So I got a question in my inbox that is chock full of spoilers, so I can’t answer it the traditional way. I’d still like to address the sentiment, though, so I’m going to block out the spoilery sections to make it safe for general consumption.
Why didn’t you explain what happened to [character] more? Now we don’t … even know if it’s a happy ending or not! I loved this book up until you did that. Tell me whether I’m suposed to be happy or sad!!
Well, first of all, I will say this: the thing, the event, the twist to which you are referring, is something that definitely divides our audience. Mostly we’ve had great feedback about it, which is lovely, to see people experiencing reading what we experienced writing it. We do occasionally get readers with your reaction, and that’s fine too. You’re allowed to feel however you feel about a book, just as authors are allowed to make whatever choices about their books that feel right to them as artists.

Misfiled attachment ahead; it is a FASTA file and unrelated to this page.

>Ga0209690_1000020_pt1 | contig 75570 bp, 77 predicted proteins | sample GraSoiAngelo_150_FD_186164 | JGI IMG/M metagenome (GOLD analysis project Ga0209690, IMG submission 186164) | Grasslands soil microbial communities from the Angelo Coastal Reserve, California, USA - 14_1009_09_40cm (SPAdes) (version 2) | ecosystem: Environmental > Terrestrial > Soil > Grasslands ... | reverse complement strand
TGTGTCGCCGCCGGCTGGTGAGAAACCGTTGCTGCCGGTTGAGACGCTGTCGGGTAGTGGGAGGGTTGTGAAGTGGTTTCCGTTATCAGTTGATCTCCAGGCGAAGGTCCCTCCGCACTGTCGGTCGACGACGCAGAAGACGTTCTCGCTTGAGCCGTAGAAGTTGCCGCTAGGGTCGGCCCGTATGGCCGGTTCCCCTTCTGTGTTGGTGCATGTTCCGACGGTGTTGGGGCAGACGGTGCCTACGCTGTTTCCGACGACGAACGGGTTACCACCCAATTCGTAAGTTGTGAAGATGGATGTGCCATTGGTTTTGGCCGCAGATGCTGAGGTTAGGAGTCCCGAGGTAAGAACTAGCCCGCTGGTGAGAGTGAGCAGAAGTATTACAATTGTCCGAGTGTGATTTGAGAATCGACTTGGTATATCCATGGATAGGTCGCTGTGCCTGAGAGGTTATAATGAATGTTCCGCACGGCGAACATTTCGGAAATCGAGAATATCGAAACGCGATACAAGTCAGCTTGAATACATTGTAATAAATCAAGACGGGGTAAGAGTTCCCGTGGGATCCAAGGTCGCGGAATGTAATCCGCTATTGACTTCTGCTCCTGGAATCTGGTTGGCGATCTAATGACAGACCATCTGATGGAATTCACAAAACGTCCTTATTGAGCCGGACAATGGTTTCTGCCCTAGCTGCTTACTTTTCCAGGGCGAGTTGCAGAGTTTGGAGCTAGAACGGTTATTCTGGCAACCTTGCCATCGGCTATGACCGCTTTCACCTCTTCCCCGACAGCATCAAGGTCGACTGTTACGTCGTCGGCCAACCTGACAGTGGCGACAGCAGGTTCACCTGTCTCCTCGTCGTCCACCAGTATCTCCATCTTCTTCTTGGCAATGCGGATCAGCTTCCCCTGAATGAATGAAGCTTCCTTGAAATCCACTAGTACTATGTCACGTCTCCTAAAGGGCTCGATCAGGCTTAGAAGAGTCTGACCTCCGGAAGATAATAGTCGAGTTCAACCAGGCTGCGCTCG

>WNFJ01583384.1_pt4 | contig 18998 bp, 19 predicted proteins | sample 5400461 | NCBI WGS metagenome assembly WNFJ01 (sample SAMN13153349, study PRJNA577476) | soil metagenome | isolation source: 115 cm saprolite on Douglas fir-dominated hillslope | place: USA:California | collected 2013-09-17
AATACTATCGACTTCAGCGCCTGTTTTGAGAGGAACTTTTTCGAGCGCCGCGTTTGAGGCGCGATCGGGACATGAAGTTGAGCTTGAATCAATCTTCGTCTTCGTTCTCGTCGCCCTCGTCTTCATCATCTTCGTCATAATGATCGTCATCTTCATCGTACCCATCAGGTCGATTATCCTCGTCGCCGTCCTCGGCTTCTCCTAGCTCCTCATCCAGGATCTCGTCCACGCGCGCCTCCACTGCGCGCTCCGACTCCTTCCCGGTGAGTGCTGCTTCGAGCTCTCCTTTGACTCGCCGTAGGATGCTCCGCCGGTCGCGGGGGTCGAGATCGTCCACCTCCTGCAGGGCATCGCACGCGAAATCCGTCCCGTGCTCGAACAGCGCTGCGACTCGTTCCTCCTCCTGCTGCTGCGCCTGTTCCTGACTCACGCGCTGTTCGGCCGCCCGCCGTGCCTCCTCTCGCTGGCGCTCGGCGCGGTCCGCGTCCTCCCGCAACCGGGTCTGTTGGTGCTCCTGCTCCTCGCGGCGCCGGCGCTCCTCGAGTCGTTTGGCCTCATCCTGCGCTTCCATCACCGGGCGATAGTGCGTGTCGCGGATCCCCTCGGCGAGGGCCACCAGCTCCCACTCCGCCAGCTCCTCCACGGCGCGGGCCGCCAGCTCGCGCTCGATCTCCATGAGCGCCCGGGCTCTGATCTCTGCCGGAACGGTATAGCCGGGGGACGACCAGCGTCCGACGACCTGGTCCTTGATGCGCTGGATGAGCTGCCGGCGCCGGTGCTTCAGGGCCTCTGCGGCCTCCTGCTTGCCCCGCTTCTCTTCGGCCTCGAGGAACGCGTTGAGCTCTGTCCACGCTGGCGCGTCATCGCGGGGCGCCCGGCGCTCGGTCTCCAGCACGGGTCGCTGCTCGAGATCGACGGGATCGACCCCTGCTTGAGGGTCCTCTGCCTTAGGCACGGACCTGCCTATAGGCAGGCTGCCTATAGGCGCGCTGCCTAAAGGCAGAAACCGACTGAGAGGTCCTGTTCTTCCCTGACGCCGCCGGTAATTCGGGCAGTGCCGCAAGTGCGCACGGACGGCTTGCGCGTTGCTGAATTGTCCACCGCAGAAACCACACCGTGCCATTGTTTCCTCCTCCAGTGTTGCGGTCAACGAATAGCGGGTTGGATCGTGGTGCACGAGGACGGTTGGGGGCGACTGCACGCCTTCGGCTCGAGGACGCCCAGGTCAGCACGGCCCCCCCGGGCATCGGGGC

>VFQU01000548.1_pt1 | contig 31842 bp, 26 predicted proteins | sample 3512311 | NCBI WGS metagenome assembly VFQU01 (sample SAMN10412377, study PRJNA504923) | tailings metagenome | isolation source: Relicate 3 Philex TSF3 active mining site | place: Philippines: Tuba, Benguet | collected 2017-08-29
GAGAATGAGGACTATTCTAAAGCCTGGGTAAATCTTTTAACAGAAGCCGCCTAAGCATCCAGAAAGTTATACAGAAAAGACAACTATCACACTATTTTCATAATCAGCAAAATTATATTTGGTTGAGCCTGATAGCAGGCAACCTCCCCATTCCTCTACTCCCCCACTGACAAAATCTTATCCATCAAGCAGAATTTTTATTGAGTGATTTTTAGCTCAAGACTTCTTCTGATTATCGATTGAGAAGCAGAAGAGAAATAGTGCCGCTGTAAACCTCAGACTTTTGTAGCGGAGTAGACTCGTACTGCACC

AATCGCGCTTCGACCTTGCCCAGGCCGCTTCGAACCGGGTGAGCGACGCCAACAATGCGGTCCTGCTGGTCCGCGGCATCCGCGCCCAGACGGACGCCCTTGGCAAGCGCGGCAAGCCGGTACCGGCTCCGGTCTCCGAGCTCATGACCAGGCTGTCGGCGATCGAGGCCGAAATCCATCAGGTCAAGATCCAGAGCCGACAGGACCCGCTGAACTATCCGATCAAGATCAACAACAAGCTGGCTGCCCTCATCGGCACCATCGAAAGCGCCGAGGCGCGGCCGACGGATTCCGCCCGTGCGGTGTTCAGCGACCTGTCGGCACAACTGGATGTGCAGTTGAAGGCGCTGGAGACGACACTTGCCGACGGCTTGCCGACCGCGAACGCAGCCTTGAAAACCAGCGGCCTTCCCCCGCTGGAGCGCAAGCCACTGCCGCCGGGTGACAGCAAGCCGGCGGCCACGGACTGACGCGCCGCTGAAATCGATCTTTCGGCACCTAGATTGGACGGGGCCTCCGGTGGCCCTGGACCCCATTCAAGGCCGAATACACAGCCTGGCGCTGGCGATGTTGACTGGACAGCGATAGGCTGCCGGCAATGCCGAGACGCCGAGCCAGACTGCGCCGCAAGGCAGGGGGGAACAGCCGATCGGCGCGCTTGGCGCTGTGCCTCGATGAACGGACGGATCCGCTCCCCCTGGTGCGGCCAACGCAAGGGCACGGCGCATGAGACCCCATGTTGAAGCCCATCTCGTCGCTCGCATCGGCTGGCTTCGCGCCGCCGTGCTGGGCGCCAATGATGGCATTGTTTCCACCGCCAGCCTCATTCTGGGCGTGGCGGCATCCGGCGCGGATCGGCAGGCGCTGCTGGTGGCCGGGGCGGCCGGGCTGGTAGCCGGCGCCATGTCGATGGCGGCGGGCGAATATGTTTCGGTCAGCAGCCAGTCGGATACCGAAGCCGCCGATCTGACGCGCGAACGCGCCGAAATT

But secondly, and most importantly, this is science fiction. True science fiction asks questions of its readers. What does it mean to be human? How do we fit within this universe? What makes us different? What makes us the same? And while sometimes SF answers those questions, more often than not it leaves it up to you, the reader.
Science fiction WANTS you to struggle, and to ask questions, and to think about what you’re reading. If all books were easy, we’d never learn anything or change or be affected by what we read. We wanted people to ask the very questions you’re asking about [character]. It’s part of the experience.
Science fiction is very rarely black and white. If you want books that are easily categorized as “happily ever after” or not, if you want a book that spells out exactly how you’re “supposed” to feel, you might be reading the wrong genre.
So I’ll leave you with this: what do YOU think it means for [character]? Forget the words on the page, the black and white… does it feel like a happy ending to you? Because whatever you’re feeling… that’s what you’re supposed to feel. There’s no right or wrong response to a book, there’s only what you feel.